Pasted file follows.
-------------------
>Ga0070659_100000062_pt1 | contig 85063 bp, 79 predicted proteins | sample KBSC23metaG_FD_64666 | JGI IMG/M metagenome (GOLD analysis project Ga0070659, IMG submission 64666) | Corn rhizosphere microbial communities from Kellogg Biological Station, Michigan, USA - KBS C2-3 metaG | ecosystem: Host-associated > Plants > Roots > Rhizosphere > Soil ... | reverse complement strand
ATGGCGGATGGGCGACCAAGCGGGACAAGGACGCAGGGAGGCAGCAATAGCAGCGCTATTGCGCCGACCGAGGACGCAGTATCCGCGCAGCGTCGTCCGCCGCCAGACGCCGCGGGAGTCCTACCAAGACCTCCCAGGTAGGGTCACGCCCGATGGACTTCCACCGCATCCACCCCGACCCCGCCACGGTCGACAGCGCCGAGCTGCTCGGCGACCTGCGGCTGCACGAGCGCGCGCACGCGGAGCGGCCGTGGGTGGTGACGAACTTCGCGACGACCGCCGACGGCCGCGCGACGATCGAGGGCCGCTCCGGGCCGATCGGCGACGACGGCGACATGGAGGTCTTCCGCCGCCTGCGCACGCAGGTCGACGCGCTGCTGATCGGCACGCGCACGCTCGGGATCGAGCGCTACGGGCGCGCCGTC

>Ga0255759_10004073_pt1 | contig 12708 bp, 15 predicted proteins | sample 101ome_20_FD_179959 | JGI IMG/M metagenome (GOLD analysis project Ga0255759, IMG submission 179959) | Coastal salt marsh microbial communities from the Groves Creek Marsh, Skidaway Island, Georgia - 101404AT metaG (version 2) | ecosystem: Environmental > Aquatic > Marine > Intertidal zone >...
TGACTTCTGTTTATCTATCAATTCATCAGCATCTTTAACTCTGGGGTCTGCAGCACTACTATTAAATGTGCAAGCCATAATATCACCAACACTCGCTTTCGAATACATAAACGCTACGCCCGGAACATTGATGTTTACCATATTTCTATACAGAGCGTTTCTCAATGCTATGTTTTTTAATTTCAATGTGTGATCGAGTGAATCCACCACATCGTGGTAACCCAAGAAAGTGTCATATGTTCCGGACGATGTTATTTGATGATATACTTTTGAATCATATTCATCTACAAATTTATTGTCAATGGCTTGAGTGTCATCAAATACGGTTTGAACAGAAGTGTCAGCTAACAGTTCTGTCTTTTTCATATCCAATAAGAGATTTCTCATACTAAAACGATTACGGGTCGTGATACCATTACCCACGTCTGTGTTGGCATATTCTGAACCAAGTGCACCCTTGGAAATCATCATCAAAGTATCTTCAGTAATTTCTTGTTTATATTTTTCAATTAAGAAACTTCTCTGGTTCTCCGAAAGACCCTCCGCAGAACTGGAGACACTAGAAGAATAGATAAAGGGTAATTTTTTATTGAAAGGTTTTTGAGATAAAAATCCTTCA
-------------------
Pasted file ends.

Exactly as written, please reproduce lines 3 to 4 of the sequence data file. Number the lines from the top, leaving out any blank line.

>Ga0255759_10004073_pt1 | contig 12708 bp, 15 predicted proteins | sample 101ome_20_FD_179959 | JGI IMG/M metagenome (GOLD analysis project Ga0255759, IMG submission 179959) | Coastal salt marsh microbial communities from the Groves Creek Marsh, Skidaway Island, Georgia - 101404AT metaG (version 2) | ecosystem: Environmental > Aquatic > Marine > Intertidal zone >...
TGACTTCTGTTTATCTATCAATTCATCAGCATCTTTAACTCTGGGGTCTGCAGCACTACTATTAAATGTGCAAGCCATAATATCACCAACACTCGCTTTCGAATACATAAACGCTACGCCCGGAACATTGATGTTTACCATATTTCTATACAGAGCGTTTCTCAATGCTATGTTTTTTAATTTCAATGTGTGATCGAGTGAATCCACCACATCGTGGTAACCCAAGAAAGTGTCATATGTTCCGGACGATGTTATTTGATGATATACTTTTGAATCATATTCATCTACAAATTTATTGTCAATGGCTTGAGTGTCATCAAATACGGTTTGAACAGAAGTGTCAGCTAACAGTTCTGTCTTTTTCATATCCAATAAGAGATTTCTCATACTAAAACGATTACGGGTCGTGATACCATTACCCACGTCTGTGTTGGCATATTCTGAACCAAGTGCACCCTTGGAAATCATCATCAAAGTATCTTCAGTAATTTCTTGTTTATATTTTTCAATTAAGAAACTTCTCTGGTTCTCCGAAAGACCCTCCGCAGAACTGGAGACACTAGAAGAATAGATAAAGGGTAATTTTTTATTGAAAGGTTTTTGAGATAAAAATCCTTCA